Mentalization-based treatment for self-harm in adolescents: a randomized controlled trial

J Am Acad Child Adolesc Psychiatry. 2012 Dec;51(12):1304-1313.e3. doi: 10.1016/j.jaac.2012.09.018.


Objective: We examined whether mentalization-based treatment for adolescents (MBT-A) is more effective than treatment as usual (TAU) for adolescents who self-harm.

Method: A total of 80 adolescents (85% female) consecutively presenting to mental health services with self-harm and comorbid depression were randomly allocated to either MBT-A or TAU. Adolescents were assessed for self-harm, risk-taking and mood at baseline and at 3-monthly intervals until 12 months. Their attachment style, mentalization ability and borderline personality disorder (BPD) features were also assessed at baseline and at the end of the 12-month treatment.

Results: MBT-A was more effective than TAU in reducing self-harm and depression. This superiority was explained by improved mentalization and reduced attachment avoidance and reflected improvement in emergent BPD symptoms and traits.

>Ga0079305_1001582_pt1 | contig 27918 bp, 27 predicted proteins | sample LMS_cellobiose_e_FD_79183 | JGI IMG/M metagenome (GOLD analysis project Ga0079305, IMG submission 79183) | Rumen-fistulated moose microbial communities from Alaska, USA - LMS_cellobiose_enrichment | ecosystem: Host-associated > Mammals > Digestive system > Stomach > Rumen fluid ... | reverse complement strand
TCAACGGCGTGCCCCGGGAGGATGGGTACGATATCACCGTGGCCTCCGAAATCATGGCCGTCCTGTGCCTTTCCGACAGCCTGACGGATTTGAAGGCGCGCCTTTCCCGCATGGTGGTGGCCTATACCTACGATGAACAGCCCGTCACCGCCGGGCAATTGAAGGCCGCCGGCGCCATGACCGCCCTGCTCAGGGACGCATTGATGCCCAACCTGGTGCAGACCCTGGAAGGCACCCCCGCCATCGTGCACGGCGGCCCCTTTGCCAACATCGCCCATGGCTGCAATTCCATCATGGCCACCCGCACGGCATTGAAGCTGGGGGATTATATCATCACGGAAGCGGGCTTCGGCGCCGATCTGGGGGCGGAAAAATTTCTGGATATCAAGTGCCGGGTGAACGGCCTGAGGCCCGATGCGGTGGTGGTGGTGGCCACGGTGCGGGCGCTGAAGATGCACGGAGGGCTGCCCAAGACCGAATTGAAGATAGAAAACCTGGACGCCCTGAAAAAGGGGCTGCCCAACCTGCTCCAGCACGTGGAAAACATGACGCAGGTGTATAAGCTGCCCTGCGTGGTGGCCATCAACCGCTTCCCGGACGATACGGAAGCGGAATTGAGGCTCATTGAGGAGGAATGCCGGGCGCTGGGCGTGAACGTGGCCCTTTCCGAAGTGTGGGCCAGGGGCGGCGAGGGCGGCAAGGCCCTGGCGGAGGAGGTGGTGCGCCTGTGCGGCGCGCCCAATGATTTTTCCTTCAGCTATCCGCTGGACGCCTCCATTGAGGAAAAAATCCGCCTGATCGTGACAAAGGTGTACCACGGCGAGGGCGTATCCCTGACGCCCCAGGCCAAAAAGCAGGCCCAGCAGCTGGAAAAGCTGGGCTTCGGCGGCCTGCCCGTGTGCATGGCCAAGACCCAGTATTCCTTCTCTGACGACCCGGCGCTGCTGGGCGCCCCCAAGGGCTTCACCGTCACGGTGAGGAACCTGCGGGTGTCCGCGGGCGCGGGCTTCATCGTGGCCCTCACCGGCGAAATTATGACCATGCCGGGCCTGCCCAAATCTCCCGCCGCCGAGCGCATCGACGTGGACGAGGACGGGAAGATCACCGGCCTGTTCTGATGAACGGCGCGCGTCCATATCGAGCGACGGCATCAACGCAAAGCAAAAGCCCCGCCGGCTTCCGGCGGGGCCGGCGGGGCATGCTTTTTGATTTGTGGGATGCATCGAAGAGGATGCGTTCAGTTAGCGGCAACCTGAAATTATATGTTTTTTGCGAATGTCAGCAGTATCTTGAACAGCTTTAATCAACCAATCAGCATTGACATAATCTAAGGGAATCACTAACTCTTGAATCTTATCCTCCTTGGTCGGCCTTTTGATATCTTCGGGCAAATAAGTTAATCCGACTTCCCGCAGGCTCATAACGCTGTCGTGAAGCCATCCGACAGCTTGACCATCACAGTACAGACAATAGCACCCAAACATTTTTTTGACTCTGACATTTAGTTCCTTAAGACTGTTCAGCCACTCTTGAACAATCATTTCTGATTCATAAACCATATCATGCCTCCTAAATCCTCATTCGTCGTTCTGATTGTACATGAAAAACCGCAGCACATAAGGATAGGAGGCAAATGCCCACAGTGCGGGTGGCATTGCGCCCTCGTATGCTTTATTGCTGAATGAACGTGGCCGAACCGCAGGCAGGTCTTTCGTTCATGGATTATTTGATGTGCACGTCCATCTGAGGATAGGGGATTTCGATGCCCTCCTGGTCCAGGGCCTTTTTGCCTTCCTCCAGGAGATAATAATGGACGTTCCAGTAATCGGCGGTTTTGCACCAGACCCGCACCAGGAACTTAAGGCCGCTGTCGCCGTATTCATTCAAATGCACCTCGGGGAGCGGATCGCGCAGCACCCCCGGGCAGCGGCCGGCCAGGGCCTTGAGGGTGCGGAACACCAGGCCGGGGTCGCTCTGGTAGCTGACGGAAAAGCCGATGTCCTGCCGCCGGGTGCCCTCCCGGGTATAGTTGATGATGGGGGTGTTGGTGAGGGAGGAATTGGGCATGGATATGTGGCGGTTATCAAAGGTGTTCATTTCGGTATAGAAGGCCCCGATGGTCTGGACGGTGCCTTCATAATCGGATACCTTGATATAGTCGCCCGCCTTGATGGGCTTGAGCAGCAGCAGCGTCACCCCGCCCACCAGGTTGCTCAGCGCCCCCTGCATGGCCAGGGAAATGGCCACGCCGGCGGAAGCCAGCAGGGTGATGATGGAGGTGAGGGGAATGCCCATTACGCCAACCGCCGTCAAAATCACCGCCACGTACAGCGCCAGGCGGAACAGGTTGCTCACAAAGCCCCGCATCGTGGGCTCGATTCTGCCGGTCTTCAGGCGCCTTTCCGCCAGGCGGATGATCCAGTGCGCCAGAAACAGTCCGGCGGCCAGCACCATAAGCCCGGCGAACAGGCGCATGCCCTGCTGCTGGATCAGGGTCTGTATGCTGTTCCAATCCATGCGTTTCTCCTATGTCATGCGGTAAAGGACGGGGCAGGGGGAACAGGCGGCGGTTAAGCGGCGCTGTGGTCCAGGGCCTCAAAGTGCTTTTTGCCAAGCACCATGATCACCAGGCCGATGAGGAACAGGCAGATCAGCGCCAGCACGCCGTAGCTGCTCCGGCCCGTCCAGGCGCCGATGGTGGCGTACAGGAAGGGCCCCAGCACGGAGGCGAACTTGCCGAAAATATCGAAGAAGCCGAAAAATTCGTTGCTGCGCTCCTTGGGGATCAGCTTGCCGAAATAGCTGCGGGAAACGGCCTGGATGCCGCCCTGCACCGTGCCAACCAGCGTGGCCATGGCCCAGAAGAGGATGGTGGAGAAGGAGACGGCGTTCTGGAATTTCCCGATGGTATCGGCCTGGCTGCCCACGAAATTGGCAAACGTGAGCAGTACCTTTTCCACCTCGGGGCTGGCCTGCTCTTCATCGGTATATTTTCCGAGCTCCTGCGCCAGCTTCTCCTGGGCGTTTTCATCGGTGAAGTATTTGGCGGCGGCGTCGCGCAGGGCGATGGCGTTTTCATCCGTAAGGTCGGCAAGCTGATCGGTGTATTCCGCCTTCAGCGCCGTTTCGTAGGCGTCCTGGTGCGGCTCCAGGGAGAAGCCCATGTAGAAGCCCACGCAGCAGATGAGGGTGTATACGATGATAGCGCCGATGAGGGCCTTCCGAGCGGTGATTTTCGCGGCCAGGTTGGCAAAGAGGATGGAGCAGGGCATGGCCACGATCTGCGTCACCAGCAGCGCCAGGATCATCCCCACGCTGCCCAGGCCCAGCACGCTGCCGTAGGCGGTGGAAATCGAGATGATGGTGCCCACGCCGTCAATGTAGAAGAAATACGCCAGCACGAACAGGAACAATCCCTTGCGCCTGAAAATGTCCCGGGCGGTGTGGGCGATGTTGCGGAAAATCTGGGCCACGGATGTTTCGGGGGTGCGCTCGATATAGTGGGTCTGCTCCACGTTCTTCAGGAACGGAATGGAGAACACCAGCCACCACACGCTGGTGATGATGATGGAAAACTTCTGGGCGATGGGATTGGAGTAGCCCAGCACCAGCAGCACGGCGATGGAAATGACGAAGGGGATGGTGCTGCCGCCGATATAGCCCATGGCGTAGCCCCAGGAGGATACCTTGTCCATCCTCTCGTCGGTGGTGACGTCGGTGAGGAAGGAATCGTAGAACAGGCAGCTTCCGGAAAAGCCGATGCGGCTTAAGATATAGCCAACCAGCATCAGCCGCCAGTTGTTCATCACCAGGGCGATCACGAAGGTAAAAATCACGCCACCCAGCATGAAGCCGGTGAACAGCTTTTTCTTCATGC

Conclusions: MBT-A may be an effective intervention to reduce self-harm in adolescents.

Publication types

  • Randomized Controlled Trial

MeSH terms

  • Adolescent
  • Adolescent Behavior
  • Borderline Personality Disorder* / diagnosis
  • Borderline Personality Disorder* / psychology
  • Borderline Personality Disorder* / therapy
  • Cognitive Behavioral Therapy / methods*
  • Comorbidity
  • Depression* / diagnosis
  • Depression* / psychology
  • Depression* / therapy
  • Diagnostic and Statistical Manual of Mental Disorders
  • Female
  • Humans
  • Male
  • Psychiatric Status Rating Scales
  • Risk-Taking*
  • Self-Injurious Behavior* / diagnosis
  • Self-Injurious Behavior* / psychology
  • Self-Injurious Behavior* / therapy
  • Theory of Mind*
  • Treatment Outcome

Associated data

  • ISRCTN/ISRCTN95266816